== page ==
«

»

Dec 10

In-house suspensions at STHS a possibility

By Kathryn Reed

Students at South Tahoe High School who are caught with or under the influence of drugs, including alcohol, get what amounts to a three-day vacation from school. That could change.

In the past the school had a diversion program where students would get counseling as part of the process. With cutbacks in recent years, the school has lost two counselors, a community outreach person who was bilingual, a clerk who made calls to see why kids weren’t at school and a full-time person for the high school who handled the School Attendance Review Board.

To date for this school year, there have been 27 alcohol or drug offenses at the school. Nine of those were committed by the same three people. Five were alcohol related and committed at the same time.

South Tahoe police Officer Aaron Crawford, left, and South Tahoe High Principal Dennis Sarosik talk Dec. 9 about student drug use. Photo/Kathryn Reed

South Tahoe police Officer Aaron Crawford, left, and South Tahoe High Vice Principal Dennis Sarosik talk Dec. 9 about student drug use. Photo/Kathryn Reed

Freshmen or sophomores usually commit the infractions. After a while the kids figure out it’s not a good idea to be bringing drugs to school.

“Alcohol is not the drug of choice, it’s marijuana,” Dennis Sarosik, STHS vice principal, said.

South Tahoe police Officer Aaron Crawford is the school resource officer. He patrols the grounds along with a probation officer.

“It’s easy access here at the lake. It’s easier to get than alcohol,” Crawford said of marijuana.

It’s so pervasive that South Lake Tahoe is known as a “green community” and that has nothing to do with the environment.

Sarosik and Crawford were at the Dec. 9 South Tahoe Drug Free Coalition meeting to talk about what happens to students who are caught with drugs and listen to ideas from coalition members.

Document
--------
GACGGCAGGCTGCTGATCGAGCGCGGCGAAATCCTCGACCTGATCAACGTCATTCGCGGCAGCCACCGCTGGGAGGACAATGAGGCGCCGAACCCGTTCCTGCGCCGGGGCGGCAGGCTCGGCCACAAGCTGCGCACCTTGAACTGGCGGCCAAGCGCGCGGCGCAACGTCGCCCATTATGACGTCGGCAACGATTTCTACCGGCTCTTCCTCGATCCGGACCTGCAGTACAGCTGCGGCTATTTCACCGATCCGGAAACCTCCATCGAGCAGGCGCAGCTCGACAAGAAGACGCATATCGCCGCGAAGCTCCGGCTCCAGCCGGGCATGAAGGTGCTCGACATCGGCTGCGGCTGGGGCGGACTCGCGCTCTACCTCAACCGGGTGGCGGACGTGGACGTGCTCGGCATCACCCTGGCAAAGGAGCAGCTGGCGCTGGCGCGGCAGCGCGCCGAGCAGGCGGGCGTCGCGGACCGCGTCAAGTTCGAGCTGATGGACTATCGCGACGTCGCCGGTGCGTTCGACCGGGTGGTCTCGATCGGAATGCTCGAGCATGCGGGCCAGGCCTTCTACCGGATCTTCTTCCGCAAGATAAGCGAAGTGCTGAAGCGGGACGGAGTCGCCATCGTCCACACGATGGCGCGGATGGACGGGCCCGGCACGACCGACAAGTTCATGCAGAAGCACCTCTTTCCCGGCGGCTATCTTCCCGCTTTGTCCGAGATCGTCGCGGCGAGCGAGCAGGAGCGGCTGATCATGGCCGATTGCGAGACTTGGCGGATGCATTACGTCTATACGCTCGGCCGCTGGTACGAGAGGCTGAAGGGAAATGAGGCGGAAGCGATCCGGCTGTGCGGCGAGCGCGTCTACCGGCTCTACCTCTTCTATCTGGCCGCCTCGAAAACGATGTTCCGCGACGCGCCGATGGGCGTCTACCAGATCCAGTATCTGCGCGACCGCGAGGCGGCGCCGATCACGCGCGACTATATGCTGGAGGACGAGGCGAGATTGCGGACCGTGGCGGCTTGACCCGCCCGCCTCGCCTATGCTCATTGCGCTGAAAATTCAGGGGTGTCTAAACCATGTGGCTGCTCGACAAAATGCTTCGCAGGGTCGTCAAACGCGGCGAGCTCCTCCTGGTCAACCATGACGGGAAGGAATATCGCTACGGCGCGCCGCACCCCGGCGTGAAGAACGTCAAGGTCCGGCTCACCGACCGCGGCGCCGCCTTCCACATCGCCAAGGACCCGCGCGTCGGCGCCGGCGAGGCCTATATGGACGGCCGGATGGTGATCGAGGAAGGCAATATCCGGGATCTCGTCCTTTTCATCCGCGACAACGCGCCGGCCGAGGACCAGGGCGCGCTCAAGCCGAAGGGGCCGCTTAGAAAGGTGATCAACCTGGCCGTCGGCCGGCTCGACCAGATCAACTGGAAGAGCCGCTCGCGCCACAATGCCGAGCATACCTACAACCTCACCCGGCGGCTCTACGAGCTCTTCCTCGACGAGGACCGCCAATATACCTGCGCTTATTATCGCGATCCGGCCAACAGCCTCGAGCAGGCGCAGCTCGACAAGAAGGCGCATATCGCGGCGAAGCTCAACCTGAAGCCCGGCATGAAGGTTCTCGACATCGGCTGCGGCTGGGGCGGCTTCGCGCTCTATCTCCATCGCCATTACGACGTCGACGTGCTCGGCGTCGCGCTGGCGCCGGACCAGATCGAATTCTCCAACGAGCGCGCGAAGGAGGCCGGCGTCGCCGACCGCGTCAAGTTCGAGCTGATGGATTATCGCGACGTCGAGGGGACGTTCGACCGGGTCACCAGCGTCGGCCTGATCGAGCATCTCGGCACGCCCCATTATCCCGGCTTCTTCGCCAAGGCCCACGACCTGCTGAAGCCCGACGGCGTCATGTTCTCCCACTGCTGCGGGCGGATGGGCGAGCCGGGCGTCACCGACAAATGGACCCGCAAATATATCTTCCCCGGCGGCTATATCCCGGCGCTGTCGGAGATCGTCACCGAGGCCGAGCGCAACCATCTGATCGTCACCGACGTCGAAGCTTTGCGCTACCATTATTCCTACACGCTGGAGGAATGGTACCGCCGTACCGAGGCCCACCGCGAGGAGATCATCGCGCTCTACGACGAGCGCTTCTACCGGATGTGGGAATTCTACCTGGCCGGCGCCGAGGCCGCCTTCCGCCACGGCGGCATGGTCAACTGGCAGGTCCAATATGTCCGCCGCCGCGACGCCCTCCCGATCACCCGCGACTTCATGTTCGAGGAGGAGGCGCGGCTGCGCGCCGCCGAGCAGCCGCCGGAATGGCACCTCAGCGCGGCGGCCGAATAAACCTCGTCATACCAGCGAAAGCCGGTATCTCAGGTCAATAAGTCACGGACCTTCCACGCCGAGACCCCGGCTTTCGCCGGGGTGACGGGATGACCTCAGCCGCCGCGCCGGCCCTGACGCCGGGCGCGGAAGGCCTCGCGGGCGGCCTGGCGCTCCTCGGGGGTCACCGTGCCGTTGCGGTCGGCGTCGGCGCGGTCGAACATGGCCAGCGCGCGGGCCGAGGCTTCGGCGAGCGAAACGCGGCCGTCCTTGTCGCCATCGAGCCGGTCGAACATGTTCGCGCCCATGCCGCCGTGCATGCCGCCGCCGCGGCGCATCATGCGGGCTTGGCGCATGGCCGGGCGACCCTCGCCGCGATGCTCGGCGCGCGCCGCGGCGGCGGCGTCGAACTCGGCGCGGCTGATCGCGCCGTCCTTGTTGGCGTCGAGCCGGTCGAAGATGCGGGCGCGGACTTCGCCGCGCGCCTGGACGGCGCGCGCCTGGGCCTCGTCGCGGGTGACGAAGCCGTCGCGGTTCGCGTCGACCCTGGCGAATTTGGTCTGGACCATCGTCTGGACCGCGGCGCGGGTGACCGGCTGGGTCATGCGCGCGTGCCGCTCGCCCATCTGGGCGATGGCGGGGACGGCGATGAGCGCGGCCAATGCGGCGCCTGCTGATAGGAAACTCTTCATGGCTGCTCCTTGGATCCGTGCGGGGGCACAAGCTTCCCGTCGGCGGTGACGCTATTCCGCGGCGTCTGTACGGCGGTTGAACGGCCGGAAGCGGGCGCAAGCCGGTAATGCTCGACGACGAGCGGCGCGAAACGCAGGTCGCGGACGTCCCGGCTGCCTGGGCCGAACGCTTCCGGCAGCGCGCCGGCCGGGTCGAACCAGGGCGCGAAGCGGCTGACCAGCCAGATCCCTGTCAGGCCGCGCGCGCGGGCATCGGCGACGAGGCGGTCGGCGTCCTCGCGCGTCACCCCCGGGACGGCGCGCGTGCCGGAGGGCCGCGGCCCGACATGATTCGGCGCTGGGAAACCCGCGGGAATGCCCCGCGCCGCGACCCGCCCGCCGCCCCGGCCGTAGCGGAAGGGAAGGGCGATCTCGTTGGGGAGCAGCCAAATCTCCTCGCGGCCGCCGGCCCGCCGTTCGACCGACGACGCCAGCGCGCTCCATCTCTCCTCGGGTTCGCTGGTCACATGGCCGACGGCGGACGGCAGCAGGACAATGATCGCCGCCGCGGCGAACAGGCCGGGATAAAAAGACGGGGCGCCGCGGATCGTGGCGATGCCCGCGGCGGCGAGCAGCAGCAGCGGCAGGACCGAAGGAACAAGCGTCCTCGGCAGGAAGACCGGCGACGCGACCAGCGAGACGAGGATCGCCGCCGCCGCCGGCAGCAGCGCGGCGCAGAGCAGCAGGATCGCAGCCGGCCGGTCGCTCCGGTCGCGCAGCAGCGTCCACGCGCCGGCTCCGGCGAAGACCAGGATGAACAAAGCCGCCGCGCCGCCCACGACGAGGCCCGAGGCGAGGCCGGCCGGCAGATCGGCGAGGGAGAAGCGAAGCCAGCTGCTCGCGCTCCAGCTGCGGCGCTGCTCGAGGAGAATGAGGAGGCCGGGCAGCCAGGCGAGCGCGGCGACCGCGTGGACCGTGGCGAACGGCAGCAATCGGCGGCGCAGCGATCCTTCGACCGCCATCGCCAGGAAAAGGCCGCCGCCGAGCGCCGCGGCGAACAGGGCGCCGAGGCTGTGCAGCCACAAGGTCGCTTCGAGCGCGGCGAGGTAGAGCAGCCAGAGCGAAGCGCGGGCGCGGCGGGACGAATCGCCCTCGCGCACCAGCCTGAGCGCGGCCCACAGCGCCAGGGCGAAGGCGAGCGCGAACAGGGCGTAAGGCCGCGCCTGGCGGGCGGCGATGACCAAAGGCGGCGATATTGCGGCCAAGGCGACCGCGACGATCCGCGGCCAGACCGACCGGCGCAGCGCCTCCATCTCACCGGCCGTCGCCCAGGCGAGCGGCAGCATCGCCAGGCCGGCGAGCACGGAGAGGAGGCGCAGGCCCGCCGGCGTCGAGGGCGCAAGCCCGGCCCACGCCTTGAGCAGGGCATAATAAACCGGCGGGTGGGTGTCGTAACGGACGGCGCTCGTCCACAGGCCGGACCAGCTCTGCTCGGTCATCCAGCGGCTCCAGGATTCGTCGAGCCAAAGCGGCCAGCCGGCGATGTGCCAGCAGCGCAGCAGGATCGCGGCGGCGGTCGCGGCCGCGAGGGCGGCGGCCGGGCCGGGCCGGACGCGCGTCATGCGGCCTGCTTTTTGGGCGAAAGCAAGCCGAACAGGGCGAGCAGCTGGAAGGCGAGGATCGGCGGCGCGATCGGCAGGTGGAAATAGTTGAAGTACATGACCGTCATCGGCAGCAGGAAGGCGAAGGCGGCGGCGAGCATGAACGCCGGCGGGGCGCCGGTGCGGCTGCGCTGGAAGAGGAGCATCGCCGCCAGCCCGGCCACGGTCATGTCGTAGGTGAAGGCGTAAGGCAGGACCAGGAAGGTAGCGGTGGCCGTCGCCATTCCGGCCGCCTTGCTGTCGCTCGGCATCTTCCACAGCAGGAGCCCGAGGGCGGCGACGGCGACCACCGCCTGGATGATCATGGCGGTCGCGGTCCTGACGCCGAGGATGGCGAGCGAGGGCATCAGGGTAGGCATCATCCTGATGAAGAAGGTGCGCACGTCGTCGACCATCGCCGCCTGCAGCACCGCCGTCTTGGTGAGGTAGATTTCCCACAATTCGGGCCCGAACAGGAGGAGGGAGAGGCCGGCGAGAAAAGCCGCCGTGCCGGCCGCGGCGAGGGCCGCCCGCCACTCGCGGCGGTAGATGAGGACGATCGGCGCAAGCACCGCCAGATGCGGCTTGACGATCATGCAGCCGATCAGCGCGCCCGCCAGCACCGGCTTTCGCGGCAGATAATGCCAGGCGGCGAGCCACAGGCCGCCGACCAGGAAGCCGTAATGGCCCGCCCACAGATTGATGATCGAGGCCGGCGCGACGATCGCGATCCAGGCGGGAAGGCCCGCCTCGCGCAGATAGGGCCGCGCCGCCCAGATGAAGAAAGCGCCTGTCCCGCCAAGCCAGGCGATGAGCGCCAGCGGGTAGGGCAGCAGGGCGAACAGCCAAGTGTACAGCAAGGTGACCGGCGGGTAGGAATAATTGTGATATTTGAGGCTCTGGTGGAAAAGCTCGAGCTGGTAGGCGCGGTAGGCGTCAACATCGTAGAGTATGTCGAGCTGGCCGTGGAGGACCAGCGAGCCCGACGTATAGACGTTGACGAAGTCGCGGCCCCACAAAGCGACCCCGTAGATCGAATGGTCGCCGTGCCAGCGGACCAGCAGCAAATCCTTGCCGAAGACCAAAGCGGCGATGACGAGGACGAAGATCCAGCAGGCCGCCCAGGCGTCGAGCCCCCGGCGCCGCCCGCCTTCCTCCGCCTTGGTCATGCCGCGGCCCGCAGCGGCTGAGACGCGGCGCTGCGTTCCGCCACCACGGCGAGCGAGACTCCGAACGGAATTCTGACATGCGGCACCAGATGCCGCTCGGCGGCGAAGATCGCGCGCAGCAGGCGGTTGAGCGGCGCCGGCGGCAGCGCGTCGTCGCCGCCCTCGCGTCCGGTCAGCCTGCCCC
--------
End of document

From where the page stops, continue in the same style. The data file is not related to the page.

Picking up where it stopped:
The first infraction a student is suspended for three days; the second comes with a five-day suspension. Alternative education is the next course of action. Referrals to Tahoe Youth & Family Services are also given, but are not mandatory.

Athletes face other consequences per NIAA regulations.

The coalition is working on devising a program where students will serve suspensions at the school.

STHS used to have a diversion program. It is part counseling – which could be individual, group and/or family; criminal justice (this piece is all that exists today); and school support.

The latter is important because so many of the multiple offenders are also failing more than one subject.

“There is a need for academic support. We need someone there to manage it,” Sarosik said.

Sarosik said the school would be open to resurrecting the diversion program, but it does not have the manpower to make it happen.

Hector Reyes, supervising health education coordinator with El Dorado County, said his department and others in the community could provide the counseling piece. Tahoe Turning Point and TY&FS also have drug and alcohol counselors on staff.

Lake Tahoe Unified School District does not have a drug-testing program, unlike its neighbor Douglas County School District. DCSD started the program in 2009-10 for students who participate in athletics and other extra curricular activities.

Sarosik said cost is a prohibiting factor to drug testing, as well as that it is hard to test for synthetics. However, it was pointed out that Tahoe Turning Point tests for drugs onsite at a cost of $15.

STHS does use a breathalyzer at dances on everyone coming and going.

“It’s changed the character of dances. There’s no more projectile vomit or people passing out,” Sarosik said.

But it’s not just high school students using. Crawford said the number of marijuana infractions this year is increasing at South Tahoe Middle School. Every year there are a couple elementary students who are high or are possessing drugs.

Here are some stats from 2011-12 regarding drug use at STMS, STHS and Mt. Tallac high.

The goal is for coalition members to research other diversion programs, for drug counselors to devise a way to provide STHS help, and for the school to figure out what it would need to make it all work.

To view original article: http://www.laketahoenews.net/2013/12/house-suspensions-sths-possibility/